Pennsylvania Growth Woes a Risk to Economy

Member Group : Center Square

(The Center Square) – While Pennsylvania’s retired population grows in the future, its working-aged and school-aged populations that support them will shrink.

Such are the projections in a new report from the Independent Fiscal Office, noting flat state population growth in the near term and a slight decline in the long term (-0.1% annually).

After slight population growth since 2010 (0.2% annually), long-term projections look to wipe out some of that growth. What’s worrying is the population decline among the young.

“The school age cohort (age 0 to 19) declined 0.4% per annum from 2010 to 2020 and is projected to decline 0.9% per annum in the near and long term,” the report noted.

The IFO report gives little hope that the statewide pattern will change, even if some counties grow. The state will continue to lose working-age residents. Those trends are driven by deaths surpassing births in the state, and net migration into the state falling compared to previous years.

“The working-age cohort (age 20 to 64) remained flat from 2010 to 2020 and is projected to contract by 0.6% per annum in the near term and 0.5% per annum in the long term,” the report noted. “If labor force participation rates do not increase, then this trend will constrain economic and revenue growth in the future.”

Economic stagnation is a serious problem for state agencies to provide services and maintain existing infrastructure, but it’s also a problem for taking care of the booming retired population.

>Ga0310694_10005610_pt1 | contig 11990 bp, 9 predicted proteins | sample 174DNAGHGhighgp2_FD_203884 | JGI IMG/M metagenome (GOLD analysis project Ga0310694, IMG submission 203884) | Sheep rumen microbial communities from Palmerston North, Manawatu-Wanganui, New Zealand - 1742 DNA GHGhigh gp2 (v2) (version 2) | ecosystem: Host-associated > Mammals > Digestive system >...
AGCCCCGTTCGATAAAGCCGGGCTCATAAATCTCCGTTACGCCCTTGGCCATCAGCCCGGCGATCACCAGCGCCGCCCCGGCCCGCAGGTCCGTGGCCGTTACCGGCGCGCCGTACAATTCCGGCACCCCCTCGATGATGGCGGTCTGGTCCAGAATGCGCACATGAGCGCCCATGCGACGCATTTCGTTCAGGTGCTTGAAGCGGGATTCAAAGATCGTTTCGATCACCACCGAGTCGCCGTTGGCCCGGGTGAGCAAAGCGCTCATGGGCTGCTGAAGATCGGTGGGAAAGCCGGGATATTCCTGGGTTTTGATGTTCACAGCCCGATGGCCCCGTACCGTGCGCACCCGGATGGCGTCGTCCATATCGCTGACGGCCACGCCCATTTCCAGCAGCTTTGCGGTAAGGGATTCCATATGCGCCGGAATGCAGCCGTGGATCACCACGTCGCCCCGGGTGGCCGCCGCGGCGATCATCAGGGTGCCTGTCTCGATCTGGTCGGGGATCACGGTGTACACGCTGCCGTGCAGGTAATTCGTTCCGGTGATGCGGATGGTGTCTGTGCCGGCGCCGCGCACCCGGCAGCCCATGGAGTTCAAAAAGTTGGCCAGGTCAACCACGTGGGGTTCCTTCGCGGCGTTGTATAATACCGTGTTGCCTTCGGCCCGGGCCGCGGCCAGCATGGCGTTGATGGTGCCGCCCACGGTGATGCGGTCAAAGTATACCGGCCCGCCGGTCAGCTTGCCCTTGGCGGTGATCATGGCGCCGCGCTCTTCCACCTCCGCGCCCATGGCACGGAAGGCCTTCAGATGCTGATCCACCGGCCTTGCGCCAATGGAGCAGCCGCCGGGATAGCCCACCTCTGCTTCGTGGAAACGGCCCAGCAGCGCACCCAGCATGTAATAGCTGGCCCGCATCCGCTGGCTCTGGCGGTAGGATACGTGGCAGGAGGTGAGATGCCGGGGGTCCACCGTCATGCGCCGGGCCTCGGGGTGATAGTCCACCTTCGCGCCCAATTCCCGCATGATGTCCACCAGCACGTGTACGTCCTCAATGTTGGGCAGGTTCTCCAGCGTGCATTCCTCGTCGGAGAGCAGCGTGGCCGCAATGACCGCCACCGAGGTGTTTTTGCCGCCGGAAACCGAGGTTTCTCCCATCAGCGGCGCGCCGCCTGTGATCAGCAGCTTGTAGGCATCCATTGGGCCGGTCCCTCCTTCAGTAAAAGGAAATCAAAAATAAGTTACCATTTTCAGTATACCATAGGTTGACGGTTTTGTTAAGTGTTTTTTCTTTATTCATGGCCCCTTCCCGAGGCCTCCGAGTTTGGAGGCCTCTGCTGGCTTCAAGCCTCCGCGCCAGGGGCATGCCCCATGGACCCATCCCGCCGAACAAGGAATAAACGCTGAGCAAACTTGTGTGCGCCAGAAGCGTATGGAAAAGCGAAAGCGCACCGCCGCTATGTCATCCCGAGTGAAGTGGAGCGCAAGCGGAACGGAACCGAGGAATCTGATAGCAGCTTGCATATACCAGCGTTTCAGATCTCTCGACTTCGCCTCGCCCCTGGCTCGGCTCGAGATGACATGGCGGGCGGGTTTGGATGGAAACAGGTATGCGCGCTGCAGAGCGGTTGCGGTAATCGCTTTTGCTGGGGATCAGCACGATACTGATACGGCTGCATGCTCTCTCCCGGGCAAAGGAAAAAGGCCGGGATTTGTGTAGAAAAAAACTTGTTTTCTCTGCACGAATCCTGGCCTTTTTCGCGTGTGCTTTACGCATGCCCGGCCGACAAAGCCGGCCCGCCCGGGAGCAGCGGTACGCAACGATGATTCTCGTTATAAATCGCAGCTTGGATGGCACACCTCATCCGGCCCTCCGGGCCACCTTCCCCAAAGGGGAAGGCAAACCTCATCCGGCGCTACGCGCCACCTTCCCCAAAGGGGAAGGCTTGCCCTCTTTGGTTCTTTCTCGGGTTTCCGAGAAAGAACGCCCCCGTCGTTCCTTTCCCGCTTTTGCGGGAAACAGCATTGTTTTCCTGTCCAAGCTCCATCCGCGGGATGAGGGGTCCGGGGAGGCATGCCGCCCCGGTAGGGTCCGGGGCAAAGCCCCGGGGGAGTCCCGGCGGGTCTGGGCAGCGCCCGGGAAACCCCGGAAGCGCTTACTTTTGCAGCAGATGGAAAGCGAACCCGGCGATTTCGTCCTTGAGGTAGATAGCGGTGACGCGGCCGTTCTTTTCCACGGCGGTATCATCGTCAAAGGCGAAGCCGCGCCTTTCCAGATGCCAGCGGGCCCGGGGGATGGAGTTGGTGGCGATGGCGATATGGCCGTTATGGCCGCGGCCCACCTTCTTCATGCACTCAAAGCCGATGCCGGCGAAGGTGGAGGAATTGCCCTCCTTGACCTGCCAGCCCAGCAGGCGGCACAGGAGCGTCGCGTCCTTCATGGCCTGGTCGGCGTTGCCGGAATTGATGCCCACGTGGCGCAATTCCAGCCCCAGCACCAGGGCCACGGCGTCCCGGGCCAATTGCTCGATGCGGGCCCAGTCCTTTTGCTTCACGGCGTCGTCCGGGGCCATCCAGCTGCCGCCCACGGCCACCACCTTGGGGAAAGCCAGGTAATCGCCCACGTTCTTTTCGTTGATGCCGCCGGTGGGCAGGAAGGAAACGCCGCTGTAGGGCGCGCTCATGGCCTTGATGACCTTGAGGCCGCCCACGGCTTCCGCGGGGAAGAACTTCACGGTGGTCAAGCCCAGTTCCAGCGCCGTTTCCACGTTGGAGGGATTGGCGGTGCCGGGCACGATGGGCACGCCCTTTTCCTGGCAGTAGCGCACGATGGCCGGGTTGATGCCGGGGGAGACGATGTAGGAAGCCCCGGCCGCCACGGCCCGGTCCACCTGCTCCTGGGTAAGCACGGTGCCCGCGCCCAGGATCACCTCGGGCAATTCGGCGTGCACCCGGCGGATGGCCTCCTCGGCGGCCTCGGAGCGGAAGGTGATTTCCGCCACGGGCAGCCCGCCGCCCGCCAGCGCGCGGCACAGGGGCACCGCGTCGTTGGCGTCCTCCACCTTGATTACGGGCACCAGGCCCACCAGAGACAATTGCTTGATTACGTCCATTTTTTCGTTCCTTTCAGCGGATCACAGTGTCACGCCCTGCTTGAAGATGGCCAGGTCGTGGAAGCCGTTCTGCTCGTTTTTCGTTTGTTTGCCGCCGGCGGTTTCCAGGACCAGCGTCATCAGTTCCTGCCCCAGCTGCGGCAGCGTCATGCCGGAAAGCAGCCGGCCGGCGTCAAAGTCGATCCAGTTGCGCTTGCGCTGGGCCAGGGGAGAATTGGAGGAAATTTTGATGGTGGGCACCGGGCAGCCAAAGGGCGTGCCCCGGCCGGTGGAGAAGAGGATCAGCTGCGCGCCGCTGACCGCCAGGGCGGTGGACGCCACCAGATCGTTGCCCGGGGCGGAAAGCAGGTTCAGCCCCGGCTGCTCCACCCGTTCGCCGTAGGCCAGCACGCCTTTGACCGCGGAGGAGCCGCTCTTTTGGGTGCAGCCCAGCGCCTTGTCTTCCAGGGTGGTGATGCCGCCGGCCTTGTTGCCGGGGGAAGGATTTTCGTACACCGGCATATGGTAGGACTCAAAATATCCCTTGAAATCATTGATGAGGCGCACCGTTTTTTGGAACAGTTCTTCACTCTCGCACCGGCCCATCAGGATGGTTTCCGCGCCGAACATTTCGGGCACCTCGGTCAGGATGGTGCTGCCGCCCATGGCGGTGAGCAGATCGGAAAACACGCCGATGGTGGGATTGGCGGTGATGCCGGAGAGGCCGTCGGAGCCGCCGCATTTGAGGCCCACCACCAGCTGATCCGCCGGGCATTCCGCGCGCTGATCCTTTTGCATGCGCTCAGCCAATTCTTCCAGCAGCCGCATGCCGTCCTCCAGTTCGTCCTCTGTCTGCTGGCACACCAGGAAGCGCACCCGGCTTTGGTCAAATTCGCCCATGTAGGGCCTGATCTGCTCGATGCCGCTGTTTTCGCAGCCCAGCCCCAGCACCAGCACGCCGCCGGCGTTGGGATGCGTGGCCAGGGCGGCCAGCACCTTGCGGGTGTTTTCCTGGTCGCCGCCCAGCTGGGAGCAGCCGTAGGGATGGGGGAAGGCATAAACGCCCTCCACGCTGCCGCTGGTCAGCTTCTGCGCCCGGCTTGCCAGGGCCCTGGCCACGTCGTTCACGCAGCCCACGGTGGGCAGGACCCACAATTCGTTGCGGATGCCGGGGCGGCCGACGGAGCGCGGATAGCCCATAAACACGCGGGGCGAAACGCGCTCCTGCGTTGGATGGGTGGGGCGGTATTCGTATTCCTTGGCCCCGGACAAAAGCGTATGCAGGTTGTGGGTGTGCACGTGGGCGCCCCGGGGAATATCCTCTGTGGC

“The retiree cohort (age 65 to 79) increased 3.2% per annum from 2010 to 2020 and is projected to expand 2.8% per annum in the near term and 0.9% per annum in the long term,” the report noted. “The increase in this age cohort and the next age cohort implies strong demand for health care and long-term care services moving forward.”

Pennsylvania has lost residents in every age cohort 0-24, in absolute terms, since 2010.

Unless a dramatic change occurs, Pennsylvania political leaders will face population stagnation and decline that could limit economic growth. The youth may have to settle for less as the budget struggles to provide health care and services for the aging population.

Staff Reporter

Anthony Hennen is a reporter for The Center Square. Previously, he worked for Philadelphia Weekly and the James G. Martin Center for Academic Renewal. He is managing editor of Expatalachians, a journalism project focused on the Appalachian region.